I cannot say I can pick one favourite moment or thing that has happened as there has been so many. I think the best thing about living in Malawi for me is definitely the people. Everyone here is so friendly and so welcoming. Even the people who pester you to buy their things have a joking humour where you can say something cheeky in Chichewa and you'll both be laughing saying goodbye to each other. You also get invited to people's houses for dinner or if you walk down through the village near dinner time you'll be asked by copious famillies to join then for nsima. It's such a nice culture. We have this one man who lives near us who doesn't speak a word of English. One day when Toni and I were reading outside he came out with mangos and wanted us to eat them with him. We see him every day and simply say a greeting in Chichewa and he is so friendly. He comes and sweeps outside our house and when Toni fell sick he came to give us lemons as tea supposably cures sickness. He is only one example of the kind hearted people there are in Malawi.


I think just being there with the kids makes a big impact on them. The students love hanging out with and actually really do appreciate your presence whether it is at a sports game, in the classroom or just chilling out with them. The kids will draw you pictures, write you letters and I have even received a woodcarving from students as a gift of thanks for the help we have given them. It is amazing also seeing all the sports equipment we brought go to good use. The students love sport over here so being able to provide them with some decent balls and equipment was definitely a positive.


Coming to Malawi has taught me so much. The big thing has definitely been patience. Before coming to Malawi I was a pretty chilled person but being here has really opened my eyes as to how much westerners stress things that really just don't matter. To begin with coming here and sitting hours on a minibus waiting for it to leave frustrated me hugely. Constantly having food shoved in your face made me want to scream and the kids going crazy all the time definitely tests your patience but you end up just getting use to it all. I now have the mind set as I sit on a minibus waiting for it to leave "well what else would I be doing right now". People shove food in my face and I now just have a giggle and politely say no thank you and with kids constantly going crazy you learn to deal with it and understand that kids will be kids.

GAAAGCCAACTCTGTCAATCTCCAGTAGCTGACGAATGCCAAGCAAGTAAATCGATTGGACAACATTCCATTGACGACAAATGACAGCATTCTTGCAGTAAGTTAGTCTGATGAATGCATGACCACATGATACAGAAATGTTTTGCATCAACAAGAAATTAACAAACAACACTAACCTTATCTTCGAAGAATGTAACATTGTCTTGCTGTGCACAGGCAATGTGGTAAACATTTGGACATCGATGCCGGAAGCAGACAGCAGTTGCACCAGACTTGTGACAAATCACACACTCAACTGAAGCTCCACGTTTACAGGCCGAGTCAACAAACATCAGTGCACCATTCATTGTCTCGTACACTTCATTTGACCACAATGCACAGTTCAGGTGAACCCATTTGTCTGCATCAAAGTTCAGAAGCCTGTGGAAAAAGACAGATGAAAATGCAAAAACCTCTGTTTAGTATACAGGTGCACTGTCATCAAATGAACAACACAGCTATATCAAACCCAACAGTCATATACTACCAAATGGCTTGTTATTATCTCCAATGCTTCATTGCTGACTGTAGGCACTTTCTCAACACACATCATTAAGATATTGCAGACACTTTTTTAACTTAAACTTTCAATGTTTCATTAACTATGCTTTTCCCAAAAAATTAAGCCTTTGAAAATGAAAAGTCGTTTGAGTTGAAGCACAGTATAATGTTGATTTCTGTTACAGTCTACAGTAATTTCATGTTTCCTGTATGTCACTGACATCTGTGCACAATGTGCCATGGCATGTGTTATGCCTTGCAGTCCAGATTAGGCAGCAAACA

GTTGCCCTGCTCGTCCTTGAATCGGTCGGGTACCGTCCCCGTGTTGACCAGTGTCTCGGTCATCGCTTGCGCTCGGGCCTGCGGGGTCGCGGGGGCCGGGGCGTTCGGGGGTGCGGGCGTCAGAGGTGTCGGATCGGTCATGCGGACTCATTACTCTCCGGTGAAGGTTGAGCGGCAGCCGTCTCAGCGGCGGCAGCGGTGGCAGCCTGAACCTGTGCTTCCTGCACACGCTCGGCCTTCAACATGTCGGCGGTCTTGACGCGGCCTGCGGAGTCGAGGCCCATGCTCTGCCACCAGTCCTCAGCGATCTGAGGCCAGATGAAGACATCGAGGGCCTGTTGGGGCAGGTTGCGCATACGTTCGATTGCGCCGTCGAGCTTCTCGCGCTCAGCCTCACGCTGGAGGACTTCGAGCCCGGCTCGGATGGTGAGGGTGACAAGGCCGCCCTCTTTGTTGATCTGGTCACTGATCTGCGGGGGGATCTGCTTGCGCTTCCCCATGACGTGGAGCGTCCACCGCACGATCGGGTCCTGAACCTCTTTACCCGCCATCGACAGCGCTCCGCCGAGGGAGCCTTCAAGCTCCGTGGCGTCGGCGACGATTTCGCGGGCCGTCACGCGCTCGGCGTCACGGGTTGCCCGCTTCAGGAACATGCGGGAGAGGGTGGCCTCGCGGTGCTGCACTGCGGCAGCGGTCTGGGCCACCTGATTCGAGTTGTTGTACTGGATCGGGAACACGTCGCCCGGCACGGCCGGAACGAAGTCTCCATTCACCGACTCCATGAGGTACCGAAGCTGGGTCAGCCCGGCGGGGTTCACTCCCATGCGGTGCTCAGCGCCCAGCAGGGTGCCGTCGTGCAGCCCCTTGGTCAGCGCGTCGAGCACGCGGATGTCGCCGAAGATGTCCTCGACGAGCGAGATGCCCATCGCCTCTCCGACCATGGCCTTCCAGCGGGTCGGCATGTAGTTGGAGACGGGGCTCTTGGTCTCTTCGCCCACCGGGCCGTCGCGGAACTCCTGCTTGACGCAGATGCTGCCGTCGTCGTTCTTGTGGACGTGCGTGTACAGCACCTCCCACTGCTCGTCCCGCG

Coming to Malawi I would say has definitely changed me for the better. I have become so much more independent and confident. I am very happy to have nights on my own if my roommates leave where I can easily light the charcoal burner, cook a decent meal from scratch, scrub the pots with sand to clean them as scrubbers are just a mission to find and simply dealing with things on your own. I feel confident enough to travel around by myself, going up to random people to ask for directions and simply feeling more sure in the decisions I make. As much as you think you will impact more people's lives as you help at the school over here, the culture tends to impact your life more. I'm sure I have taught my students a lot but they have taught me more about myself than I could ever imagine. They have completely changed my perspective on how much we should appreciate things and basically just living in the moment you have as nothing else really matters as long as you have a roof over your head and the ability to make a meal.


If you just want a crazy adventure where you learn about yourself and other cultures then 100% go to Malawi. It's not always going to be easy. There are times that are bloody hard but that's half the reason you come to Malawi. You come to live basically and learn to deal with it. It's been a great experience coming to Malawi and I have definitely made some life long friends.